There are other mechanisms that help introduce prospective Owner Organizations (OO) and Supplier Organizations (SO). Consider the following.
The Internet is having a dramatic impact in this arena. Even the most modest SO will have a website that advertises its competency and capability. In return, any prospective OO can simply access a search engine to discover a plethora of prospective SO. So dominant is this becoming that many SO will invest considerable resources on ‘Search Engine Optimization’ to ensure that they feature highly in any such investigation by an OO.
There are organizations that have identified the commercial opportunities presented by needful parties. These are the project environment equivalent to a dating agency and will ‘scan the milieu’ on behalf of the prospective SO and, for a fee, will pass on any opportunity so discovered.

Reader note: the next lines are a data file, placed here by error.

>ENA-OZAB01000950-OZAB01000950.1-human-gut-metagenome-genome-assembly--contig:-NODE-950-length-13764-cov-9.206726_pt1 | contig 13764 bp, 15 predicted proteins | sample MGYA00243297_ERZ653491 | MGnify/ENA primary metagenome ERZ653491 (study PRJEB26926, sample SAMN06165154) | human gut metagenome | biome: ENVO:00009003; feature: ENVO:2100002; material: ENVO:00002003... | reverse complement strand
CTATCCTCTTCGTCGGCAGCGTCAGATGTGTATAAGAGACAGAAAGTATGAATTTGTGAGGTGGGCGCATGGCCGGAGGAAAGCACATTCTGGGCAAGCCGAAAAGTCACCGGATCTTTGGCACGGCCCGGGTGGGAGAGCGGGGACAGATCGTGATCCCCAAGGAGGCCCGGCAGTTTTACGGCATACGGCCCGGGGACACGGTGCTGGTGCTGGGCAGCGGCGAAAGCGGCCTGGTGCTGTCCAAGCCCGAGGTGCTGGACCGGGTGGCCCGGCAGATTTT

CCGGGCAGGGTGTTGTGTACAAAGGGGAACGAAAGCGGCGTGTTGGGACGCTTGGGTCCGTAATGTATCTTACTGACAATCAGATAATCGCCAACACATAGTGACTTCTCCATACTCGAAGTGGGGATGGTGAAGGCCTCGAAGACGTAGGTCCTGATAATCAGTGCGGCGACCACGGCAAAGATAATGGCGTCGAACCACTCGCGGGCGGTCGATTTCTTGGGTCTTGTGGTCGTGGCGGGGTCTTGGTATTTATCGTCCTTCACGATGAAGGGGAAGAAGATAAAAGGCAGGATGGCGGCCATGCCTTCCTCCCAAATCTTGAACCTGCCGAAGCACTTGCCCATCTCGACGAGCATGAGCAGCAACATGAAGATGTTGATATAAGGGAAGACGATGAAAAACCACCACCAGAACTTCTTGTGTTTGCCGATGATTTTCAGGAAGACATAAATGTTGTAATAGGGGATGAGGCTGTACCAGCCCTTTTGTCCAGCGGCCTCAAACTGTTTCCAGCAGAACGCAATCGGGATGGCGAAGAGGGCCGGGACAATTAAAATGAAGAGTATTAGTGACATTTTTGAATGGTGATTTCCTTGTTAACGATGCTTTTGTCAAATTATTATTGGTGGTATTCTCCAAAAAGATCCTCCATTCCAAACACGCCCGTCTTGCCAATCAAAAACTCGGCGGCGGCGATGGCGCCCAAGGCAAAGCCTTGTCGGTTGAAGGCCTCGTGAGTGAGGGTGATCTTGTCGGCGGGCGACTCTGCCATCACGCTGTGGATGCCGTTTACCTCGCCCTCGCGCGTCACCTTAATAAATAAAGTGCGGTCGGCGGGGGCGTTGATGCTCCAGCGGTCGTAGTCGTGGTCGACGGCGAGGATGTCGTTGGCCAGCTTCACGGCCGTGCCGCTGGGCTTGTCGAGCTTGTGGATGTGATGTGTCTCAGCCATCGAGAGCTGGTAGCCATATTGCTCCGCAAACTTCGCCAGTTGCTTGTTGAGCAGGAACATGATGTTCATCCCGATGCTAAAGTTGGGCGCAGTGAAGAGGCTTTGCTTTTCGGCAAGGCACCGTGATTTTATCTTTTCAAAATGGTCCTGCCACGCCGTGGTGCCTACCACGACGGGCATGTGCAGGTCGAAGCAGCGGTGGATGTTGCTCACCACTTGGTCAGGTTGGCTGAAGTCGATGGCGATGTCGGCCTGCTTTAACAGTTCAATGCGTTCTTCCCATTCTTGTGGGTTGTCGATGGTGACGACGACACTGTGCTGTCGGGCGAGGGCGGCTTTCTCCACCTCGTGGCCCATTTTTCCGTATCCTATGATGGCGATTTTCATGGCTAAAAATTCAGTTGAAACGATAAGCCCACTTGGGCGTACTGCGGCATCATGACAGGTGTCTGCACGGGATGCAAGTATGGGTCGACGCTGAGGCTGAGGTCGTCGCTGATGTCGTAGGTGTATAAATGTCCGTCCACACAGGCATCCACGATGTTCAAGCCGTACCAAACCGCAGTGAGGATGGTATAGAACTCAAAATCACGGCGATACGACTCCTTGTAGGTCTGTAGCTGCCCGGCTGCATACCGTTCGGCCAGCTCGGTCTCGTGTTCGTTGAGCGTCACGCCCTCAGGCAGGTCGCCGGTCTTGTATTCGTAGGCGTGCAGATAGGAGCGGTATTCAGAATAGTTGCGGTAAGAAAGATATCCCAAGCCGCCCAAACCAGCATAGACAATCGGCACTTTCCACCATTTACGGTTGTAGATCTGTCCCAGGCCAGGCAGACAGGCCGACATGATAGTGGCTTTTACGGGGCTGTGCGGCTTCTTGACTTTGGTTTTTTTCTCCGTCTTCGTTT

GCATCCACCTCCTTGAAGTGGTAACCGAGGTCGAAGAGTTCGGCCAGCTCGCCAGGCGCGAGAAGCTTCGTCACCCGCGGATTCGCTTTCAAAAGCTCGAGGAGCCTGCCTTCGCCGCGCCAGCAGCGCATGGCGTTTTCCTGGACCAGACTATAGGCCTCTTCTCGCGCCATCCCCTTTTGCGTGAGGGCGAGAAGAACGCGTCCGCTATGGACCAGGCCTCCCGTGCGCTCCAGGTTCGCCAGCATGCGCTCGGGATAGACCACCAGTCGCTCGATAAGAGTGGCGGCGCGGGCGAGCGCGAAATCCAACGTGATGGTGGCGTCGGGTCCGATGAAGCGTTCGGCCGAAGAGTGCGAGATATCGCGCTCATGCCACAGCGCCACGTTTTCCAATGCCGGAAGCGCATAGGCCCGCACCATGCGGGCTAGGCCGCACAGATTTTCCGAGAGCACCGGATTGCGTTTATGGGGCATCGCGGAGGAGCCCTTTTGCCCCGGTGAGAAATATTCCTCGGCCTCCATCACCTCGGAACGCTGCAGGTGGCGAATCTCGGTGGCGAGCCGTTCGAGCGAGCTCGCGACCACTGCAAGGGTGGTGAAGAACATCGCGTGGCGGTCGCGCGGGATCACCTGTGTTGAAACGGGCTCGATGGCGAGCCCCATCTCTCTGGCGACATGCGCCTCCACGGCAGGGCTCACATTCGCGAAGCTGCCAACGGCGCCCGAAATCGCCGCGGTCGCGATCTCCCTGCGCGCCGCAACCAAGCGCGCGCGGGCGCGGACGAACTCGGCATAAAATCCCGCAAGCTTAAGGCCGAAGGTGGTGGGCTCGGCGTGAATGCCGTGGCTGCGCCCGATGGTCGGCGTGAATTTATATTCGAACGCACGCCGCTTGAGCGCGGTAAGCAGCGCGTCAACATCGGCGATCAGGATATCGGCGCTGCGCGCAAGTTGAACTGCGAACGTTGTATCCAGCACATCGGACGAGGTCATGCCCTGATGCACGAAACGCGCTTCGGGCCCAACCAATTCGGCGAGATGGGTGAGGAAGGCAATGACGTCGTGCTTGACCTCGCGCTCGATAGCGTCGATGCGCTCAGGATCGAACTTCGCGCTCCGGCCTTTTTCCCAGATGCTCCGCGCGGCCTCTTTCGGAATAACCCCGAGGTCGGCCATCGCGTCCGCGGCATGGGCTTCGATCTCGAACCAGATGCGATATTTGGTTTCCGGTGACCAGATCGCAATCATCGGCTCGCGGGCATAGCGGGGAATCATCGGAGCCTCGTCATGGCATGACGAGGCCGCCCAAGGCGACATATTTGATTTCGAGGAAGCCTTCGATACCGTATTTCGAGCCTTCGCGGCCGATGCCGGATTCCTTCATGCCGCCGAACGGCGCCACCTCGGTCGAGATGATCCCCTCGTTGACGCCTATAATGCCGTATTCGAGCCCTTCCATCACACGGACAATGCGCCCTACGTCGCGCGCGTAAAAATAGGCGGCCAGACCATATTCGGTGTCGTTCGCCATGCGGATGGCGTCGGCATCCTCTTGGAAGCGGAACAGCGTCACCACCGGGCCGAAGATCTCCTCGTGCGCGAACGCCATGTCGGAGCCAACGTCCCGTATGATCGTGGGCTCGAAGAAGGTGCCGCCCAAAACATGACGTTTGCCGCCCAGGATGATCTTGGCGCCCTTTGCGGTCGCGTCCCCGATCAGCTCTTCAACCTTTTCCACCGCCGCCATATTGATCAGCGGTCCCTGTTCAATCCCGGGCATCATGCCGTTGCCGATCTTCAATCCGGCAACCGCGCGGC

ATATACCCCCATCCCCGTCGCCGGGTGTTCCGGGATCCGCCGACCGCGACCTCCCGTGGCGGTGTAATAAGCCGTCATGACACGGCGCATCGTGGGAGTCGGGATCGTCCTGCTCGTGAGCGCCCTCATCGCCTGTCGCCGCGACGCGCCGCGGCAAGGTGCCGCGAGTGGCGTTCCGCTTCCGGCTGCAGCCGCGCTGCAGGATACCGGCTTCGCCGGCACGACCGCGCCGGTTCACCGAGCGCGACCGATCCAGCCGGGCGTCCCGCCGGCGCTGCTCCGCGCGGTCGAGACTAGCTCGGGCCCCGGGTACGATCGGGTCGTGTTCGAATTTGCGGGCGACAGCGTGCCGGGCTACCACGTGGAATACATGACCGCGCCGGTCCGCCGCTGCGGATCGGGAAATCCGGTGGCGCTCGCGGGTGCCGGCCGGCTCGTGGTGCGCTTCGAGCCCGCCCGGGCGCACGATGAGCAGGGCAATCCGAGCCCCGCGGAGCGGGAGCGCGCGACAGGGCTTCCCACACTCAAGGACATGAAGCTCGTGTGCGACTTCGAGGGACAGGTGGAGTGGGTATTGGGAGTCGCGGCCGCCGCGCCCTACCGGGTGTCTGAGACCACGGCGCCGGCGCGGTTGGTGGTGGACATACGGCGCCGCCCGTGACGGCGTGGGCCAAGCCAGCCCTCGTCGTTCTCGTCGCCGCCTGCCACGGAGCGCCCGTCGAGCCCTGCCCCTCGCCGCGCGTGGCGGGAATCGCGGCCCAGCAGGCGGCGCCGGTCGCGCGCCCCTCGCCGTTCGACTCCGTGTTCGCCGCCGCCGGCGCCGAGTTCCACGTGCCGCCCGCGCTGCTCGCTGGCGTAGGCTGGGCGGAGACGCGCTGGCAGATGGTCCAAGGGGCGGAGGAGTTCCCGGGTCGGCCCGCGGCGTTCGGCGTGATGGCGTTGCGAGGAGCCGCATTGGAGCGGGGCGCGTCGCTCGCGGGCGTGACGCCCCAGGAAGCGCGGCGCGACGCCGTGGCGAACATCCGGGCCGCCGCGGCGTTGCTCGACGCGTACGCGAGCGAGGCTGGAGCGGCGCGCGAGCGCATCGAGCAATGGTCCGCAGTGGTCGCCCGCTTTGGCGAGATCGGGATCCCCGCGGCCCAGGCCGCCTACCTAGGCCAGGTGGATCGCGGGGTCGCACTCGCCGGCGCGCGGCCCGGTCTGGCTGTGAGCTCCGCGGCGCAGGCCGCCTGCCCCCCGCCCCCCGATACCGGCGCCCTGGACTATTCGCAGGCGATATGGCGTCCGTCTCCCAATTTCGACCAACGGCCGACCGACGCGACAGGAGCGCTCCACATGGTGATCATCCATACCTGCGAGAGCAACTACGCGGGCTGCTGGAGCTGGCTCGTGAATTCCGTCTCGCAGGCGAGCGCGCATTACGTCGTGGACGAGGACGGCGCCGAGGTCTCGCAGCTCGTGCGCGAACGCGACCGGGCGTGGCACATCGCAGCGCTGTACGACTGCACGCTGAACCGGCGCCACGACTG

Under EU anti-corruption legislation, any prospective Owner Organization (OO) spending public money must advertise their intention to all prospective Supplier Organizations (SO) in Europe and invite their bids. This is done by putting a notice in the Official Journal of the European Union (OJEU). Such ‘OJEU notices’ provide a valuable resource to SO.
An important element of a marketer’s network is ‘Approved Suppliers’ lists. Many large organizations maintain lists of SO who can demonstrate good service and they will be automatically invited to bid for any new opportunity. These lists are more common when the requirement is less bespoke or infrequent, however many prospective SO actively seek approval to be included in them.